Shimmering, opalescent:
a breath held prisoner
in an airborne cage.
Bars made of dreams,
of soap slick film floating
-to the stars?
Or merely to an unseen point
where they will break and let fall
my lip's exhalation;
a Lucifer-bright meteor,
here and gone.


Lost and Found

Timesickness. That bone deep longing for a place and a group of people. If you have lived well for any period of time, it is hard to avoid, even as you fight to weigh down the present moments and dwell in this time and this place. Sometimes it's just a fleeting butterfly brush: when I think of meeting Hayden in Chicago, or when I remember walking through the Badenburg at Schloss Nymphenburg near Munich and the way the rain looked as it stained the corroded lions with water streaks and kissed its own reflection in the lake. Sometimes it's an unshakeable, visceral stranglehold like the way it feels to remember too many little details about my time in England from an open window in an attic in Portugal Place to chilly Easter Skype chats at a prayer room in Durham.

We want so desperately to be here and now, but the memories tug and strain to pull us under. And if we do dare to enter time and break old boundaries, then we are only creating more such memories. How do we deal with these warring spaces of time, looking back, forward, and to either side?

I think one of my biggest takeaways from this weekend is that every good thing comes with a sting of pain. Oh, it was good to see Carol Anne and Charles, to process more of what Impact was and how it has shaped where we are going, to remember that there is more to me than there is to me and she's not lost forever. But it also hurt because it meant growing, which is a painful process not unlike working out for the first time after the winter holiday season. I started one conversation with Charles with the rather pessimistic, "Hope sucks," and while that by no means ended the conversation too, I still hold to that. We have to hope and dream or else, as Emma Goldman said rightly, we die. But "hope deferred makes the heart sick:" that's not hope that we've given up or lost, it's hope that we still have, that fires us for the future. As much as they bring us life, our hopes can also leave us living death.

That's why Revelation 21 hurts. Because every beautiful thing is a foreshadowing of consummation, and as much as our longing increases with each encounter with beauty, we have to wait with deferred hope for the day when He says, "Behold, I make all things new." Until that day, our sweetest fruit has the bitter aftertaste of a fall from grace. Our closest friendships require a daily combat against the drag of brokenness. Our dearest hopes both delight and wound us. It is already, but oh, it is not yet, and that makes all the difference.


Living with Future Retrospection

1. I wish I'd had the courage to live a life true to myself, not the life others expected of me.
"This was the most common regret of all. When people realise that their life is almost over and look back clearly on it, it is easy to see how many dreams have gone unfulfilled. Most people had not honoured even a half of their dreams and had to die knowing that it was due to choices they had made, or not made. Health brings a freedom very few realise, until they no longer have it."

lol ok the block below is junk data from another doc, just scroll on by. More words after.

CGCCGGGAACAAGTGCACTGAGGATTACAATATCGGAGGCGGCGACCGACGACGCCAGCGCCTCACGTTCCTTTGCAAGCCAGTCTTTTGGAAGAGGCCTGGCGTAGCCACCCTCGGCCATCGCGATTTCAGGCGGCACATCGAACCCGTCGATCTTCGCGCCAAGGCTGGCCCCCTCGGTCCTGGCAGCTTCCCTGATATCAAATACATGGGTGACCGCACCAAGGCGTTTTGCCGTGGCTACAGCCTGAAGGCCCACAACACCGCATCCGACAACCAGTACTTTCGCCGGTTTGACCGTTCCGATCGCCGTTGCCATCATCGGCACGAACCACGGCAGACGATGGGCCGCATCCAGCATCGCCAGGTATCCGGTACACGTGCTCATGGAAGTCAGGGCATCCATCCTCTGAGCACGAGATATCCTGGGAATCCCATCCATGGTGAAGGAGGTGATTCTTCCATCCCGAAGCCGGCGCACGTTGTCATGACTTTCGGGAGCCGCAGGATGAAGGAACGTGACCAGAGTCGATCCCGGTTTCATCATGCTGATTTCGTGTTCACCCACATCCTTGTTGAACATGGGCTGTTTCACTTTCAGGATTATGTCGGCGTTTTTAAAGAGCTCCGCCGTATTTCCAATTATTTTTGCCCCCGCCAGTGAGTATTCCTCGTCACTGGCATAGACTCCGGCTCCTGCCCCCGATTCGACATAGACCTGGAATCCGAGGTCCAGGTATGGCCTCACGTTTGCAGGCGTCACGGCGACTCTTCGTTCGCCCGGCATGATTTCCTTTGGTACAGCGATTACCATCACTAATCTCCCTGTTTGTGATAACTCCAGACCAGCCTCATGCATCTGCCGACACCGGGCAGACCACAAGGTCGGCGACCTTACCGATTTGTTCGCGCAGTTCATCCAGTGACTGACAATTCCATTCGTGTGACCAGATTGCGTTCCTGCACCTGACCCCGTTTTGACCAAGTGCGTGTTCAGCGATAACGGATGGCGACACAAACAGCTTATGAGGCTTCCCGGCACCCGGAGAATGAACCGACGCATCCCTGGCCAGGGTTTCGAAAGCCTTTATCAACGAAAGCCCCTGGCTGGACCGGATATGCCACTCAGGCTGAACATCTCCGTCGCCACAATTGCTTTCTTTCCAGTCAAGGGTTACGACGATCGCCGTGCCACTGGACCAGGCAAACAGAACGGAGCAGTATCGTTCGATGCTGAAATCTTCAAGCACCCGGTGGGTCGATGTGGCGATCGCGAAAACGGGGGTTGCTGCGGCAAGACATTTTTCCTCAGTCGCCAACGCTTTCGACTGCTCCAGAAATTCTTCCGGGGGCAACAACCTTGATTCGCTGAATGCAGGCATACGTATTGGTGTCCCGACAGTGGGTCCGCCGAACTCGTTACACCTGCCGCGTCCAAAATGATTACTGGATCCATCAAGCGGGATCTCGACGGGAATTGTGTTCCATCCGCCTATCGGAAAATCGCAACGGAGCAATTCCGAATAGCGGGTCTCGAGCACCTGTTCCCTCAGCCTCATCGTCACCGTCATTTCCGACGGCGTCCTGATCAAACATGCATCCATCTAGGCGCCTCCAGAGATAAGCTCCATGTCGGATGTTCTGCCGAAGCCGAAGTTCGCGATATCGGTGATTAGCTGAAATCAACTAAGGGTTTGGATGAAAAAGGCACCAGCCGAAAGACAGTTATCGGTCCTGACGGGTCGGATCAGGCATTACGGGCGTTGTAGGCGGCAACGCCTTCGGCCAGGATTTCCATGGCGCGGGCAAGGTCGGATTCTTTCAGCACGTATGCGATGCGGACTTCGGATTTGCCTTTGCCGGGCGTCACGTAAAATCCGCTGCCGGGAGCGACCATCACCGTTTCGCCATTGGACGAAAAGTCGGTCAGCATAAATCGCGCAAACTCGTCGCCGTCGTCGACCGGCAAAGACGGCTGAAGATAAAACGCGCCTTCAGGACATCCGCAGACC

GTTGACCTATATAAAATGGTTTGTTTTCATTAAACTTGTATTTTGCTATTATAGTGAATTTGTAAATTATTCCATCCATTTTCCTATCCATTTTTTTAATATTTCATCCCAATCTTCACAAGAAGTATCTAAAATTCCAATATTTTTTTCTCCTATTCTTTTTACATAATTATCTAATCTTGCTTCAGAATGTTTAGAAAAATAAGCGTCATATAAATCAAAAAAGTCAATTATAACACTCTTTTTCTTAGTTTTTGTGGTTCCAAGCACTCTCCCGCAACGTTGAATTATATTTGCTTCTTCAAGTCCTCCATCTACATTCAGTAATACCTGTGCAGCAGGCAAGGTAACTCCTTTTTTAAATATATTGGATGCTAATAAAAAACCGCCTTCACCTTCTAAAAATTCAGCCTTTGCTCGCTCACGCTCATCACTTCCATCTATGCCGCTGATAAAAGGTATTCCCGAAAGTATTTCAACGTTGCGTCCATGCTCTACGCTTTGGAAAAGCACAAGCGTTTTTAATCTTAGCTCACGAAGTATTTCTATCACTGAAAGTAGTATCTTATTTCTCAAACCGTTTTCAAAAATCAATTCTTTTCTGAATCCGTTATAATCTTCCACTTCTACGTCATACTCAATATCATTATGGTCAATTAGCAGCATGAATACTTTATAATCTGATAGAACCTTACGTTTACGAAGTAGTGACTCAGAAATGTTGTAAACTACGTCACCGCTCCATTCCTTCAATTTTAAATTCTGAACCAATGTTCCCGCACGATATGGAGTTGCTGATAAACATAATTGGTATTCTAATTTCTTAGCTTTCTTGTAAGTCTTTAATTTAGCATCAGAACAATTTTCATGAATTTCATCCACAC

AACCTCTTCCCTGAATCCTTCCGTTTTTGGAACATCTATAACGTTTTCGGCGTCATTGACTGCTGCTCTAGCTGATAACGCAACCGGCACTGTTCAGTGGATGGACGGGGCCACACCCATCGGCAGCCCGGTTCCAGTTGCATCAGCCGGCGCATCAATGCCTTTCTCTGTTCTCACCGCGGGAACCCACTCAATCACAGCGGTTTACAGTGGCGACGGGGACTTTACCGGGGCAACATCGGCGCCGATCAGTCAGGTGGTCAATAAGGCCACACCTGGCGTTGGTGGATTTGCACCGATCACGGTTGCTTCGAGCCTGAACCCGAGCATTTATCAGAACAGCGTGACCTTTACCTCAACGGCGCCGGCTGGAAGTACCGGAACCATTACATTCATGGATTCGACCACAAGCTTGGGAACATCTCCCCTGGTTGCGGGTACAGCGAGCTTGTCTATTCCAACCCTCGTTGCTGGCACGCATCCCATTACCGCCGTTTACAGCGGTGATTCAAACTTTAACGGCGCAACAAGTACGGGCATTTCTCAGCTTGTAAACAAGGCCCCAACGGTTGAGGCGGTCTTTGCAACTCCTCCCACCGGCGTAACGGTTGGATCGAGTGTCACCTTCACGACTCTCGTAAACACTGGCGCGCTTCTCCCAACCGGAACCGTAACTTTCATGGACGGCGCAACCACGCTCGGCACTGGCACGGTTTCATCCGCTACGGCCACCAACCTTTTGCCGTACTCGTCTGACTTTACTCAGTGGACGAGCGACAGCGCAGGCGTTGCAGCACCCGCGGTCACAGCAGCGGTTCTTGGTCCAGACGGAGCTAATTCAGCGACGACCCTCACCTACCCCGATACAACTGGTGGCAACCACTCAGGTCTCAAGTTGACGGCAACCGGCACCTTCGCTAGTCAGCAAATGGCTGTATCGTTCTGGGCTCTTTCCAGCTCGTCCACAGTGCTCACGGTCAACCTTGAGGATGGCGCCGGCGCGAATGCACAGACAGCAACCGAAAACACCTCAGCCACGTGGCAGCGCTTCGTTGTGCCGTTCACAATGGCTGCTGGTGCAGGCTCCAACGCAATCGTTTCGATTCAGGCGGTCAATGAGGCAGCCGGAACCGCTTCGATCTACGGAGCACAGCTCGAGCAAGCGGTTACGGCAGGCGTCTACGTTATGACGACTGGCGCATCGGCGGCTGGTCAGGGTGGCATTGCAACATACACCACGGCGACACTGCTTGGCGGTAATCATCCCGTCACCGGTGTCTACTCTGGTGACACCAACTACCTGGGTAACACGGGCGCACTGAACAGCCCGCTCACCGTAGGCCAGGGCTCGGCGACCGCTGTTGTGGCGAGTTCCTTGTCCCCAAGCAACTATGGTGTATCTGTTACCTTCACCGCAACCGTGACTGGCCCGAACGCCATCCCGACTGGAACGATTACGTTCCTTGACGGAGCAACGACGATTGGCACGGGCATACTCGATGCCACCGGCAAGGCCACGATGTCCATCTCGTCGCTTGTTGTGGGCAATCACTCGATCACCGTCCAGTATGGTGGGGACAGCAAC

From this article on The Guardian's website.

This evening, I was cleaning the bar and chatting with a new friend and evening regular, Dan. We ended up talking about ages, because he keeps referring to himself as if he were a hideously old man (all of 31 eons- I mean years old) but he joked that people usually think he's twelve. I, on the other hand, frequently get an older approximation, anywhere from two to five years beyond my age. Age is a funny thing. Sometimes it's meaningless, and sometimes it means everything.

In the course of the aforementioned conversation, I touched on something that has been bothering me lately, and it's exactly what the palliative care nurse was talking about when she spoke of unfulfilled dreams. I know I'm fairly young, and I've lived so little of my life, but I feel like I am at a pivotal point. Up until now, most of my commitments have been rash, spur of the moment things dictated by circumstance and opportunity. But at last, I have certain possibilities open to me that involve discipline, sacrifice, and a longstanding commitment (I'm talking about college here, before rumors get started). My first response was pretty pathetic: I had my selfish little fetal position pity party. But eventually my second wind caught up to me. In some ways, it can be hard to give up the security and the comforts that we cling to because, quite simply, they are pleasant. They are even good, in all of their God-ordained glory. But they are also not all there is to life. And so we suffer little in the present so that we might attain much in the future. It is invigorating to be called thus higher.

Something there is that does not love to live ordinary. I can't do it. God, not yet. Please, not ever. I want so much more than this, even though it freaks me out to ask You for anything bigger than what I have. Let's do this thing.


Post-4 Essay Blues Notes

To pour oneself out
in typeface black
in twelve-point font:
emptied, I am
the verbal libation.
All that remains
of this, my bounteous feast;
dry crusts and sour wine:
the dregs.